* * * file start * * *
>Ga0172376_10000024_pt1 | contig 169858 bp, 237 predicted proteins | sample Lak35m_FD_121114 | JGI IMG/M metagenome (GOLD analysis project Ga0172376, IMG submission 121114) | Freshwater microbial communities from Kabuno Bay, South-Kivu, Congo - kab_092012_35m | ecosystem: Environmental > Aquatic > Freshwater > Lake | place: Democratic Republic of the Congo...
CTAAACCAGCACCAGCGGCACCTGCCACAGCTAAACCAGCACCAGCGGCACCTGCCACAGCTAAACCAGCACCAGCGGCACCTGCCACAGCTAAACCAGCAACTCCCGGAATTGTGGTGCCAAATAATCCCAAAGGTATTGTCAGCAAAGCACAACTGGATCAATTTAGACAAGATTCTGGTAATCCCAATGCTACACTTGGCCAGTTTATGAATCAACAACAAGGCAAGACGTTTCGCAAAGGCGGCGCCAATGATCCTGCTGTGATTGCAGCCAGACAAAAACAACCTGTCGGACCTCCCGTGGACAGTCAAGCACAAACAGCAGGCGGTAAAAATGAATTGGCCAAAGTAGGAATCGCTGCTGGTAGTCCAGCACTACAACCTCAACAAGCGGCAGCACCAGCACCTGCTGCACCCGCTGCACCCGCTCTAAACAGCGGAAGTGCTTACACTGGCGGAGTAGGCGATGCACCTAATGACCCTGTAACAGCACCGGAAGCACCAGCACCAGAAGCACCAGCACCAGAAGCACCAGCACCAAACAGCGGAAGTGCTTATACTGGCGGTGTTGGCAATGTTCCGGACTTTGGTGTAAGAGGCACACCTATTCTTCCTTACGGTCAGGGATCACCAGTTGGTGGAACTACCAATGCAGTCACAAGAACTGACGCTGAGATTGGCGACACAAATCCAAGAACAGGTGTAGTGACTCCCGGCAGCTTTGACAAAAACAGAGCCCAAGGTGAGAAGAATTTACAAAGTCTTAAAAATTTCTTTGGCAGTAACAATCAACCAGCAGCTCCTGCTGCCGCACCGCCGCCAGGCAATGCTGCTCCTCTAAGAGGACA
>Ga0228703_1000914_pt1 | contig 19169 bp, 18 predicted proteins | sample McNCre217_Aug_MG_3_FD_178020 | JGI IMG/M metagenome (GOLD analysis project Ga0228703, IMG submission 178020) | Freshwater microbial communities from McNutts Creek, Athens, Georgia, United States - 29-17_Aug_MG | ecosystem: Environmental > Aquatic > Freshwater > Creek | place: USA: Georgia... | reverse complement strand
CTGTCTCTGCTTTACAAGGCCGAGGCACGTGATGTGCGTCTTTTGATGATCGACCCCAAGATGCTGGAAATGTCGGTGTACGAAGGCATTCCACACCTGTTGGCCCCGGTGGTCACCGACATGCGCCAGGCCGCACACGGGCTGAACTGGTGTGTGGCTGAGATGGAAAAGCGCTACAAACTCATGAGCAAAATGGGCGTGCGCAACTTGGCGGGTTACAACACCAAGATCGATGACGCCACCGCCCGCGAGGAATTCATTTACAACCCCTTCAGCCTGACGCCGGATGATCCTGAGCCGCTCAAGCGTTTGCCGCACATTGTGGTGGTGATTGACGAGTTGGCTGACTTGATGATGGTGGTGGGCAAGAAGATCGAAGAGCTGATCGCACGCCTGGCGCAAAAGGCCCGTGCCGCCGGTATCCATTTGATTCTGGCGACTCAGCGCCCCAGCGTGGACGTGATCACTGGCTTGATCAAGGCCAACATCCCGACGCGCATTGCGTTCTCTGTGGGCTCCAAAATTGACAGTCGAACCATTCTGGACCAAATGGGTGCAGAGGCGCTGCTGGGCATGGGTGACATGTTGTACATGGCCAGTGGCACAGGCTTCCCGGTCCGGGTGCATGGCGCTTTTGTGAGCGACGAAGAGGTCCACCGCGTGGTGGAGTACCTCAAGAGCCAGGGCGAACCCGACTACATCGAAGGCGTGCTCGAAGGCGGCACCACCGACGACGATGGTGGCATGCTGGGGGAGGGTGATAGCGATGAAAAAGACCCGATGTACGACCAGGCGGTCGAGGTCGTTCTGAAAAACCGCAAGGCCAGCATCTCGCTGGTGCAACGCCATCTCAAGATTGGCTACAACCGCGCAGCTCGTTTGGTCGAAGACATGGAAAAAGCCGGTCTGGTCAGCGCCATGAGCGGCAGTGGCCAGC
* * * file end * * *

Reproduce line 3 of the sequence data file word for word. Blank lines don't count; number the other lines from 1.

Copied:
>Ga0228703_1000914_pt1 | contig 19169 bp, 18 predicted proteins | sample McNCre217_Aug_MG_3_FD_178020 | JGI IMG/M metagenome (GOLD analysis project Ga0228703, IMG submission 178020) | Freshwater microbial communities from McNutts Creek, Athens, Georgia, United States - 29-17_Aug_MG | ecosystem: Environmental > Aquatic > Freshwater > Creek | place: USA: Georgia... | reverse complement strand